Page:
The following are several pieces of writing about my experience before, during, and after top surgery and all the affirmations I wrote to myself as I processed.
[Content Note: Pictures of my body before and after surgery, including some which show swelling, bruising, and some blood]
Why top surgery?
Because I’ve not felt at home in my body for most of my life.
Because I deserve to be at home in my body for the rest of my life.
Because everyone deserves that and who am I to let fear hold me back? It might help others be willing to live life on their own terms, too.
Because as I sit here, drinking coffee and nursing a mild hangover from the shot of Fireball Whiskey I put in my eggnog last night, I know in my heart that this is right.
That all is well and all will be well.
Dear Future HL:
Today, you get top surgery. Congratulations! I know you’ve been waiting such a long time for this. Your recovery process will be hard but totally worth it to be at home in your own skin. That feeling may not be immediate. If it’s not, that’s ok! It doesn’t mean you made the wrong choice. It just might take a while to sink in.
You’re going to be ok. You have survived so much to get to this point. Take it in with every breathe–in and out–of that new chest of yours. This life is yours and no one can take that from you.
So much love,
A lot can happen in just three days. My advent–this period of waiting and longing–is almost over. In three days, I will have top surgery. Three days after that, it will be Christmas and I’ll be able to shower again.
In three days, Jesus rose from the dead as a whole new person. So can I. Parts of who I was before are being removed as scars take their place. How remarkable that we can choose who we want to be and just be. How fucking remarkable is that?
Tomorrow we celebrate the last Sunday of advent with the theme of Love–love that breaks through barriers and structures that cause destruction and pain. A love of yourself and others. This is love, that a man gives up his life for his friends. I’ll see you on the other side.
Today, I feel ready. I feel confident. I feel like I’m so ready for this to happen to me after years of waiting. Soon, this transition will be complete. Well, the physical transition at least. Transitioning itself, for me, feels like it’s something I’ll be doing for the rest of my life.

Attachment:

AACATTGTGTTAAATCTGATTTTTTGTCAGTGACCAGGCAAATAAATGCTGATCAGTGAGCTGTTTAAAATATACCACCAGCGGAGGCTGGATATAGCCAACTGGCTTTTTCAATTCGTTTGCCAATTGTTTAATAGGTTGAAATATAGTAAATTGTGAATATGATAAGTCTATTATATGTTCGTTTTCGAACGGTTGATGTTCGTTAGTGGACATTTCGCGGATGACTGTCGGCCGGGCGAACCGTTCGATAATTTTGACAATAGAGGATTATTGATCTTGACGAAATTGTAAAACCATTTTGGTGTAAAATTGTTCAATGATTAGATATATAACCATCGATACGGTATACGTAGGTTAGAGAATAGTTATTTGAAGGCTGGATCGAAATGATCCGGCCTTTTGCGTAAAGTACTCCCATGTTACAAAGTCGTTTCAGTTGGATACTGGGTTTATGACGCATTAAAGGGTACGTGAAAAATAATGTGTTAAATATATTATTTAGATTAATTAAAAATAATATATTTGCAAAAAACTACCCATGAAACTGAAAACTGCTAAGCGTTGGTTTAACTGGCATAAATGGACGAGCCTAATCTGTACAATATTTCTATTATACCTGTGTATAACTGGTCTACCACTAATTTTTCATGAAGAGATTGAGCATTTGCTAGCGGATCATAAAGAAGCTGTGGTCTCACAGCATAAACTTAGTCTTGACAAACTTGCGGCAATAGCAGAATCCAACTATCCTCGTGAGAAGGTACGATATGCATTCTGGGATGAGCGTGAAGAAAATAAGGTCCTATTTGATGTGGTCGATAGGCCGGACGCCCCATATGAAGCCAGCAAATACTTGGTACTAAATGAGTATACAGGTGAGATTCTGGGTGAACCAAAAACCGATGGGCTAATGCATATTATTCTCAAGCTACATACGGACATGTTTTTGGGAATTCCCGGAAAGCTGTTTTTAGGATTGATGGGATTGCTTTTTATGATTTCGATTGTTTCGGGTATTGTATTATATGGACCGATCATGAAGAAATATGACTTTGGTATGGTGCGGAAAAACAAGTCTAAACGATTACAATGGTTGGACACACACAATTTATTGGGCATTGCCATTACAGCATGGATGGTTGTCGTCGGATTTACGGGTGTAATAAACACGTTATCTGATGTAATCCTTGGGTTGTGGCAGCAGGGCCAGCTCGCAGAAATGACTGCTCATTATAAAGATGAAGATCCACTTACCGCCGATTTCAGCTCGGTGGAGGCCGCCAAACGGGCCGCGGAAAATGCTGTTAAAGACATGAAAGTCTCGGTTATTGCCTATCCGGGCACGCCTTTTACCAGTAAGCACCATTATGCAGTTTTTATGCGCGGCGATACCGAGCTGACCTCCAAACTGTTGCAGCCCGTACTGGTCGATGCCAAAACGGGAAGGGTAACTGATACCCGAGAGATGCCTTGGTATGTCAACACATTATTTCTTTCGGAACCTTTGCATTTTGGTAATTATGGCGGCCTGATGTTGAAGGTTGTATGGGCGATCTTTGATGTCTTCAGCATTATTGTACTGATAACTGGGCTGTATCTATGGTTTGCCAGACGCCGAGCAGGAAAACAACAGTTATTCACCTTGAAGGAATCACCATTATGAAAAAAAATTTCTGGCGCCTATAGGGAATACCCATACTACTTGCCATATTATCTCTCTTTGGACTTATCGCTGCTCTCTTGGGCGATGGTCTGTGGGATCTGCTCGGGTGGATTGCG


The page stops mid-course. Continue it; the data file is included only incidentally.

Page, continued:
My top hath been surgered. It still doesn’t feel real yet and probably won’t until the bandages come off for the first time.
I will say that it just feels right.
Tomorrow (hopefully), I’ll get my drains out and be able to see my chest for the first time. Also tomorrow, I’ll be a week post-top surgery! Not sure if I’m emotionally prepared for it yet but I am excited about it! Fingers crossed that the drains come out too because otherwise, I’m stuck with them for a little bit. I think I can handle that.
A binder, stitches, and glue…I feel like that’s what holds my body together currently. That’s what makes me real. Once all that goes away, will I fall apart? Or will I become brand new? Will I become…?
Top Surgery Tales:
A little over two weeks post-top surgery, and I still don’t quite have the ability to process it. I thought it would feel real once it was over, once I saw my chest, once…etc. But I think, the reality will be once I’m no longer required to wear a binder and can truly live in my new body without it feeling like I’m still binding my chest because it causes me dysphoria.
On the day of my surgery, I got up three hours before I was required to be at the hospital and took my meds with the prescribed 8 ounces of water. And then. I waited. Most trans folks know all about the waiting. I had waited this long and the day was finally here. My stomach remained in knots and it took several trips to the bathroom to get the nerves out even though I hadn’t eaten anything past 10pm the night before (also as prescribed).
Once my wife, Amy, and I got to the hospital, things moved rather quickly. We got checked in and sat and waited for me to be called back. Amy wasn’t allowed to come back with me to the pre-op area because of COVID restrictions. I wish I could remember the names of all the nurses who helped me get ready but sadly, with the side effects of anesthesia, I can’t really remember all of them. But they were very kind and respectful, asking what name and pronouns to call me.
My surgery was supposed to be at 11:30am but my surgeon finished up her previous surgery early and they came to get me ready about thirty minutes ahead of schedule. My surgeon arrived to mark on my chest where she was going to cut alongside two residents and her energy and excitement made me feel less anxious. It also helped that my surgeon was cracking jokes and felt at ease.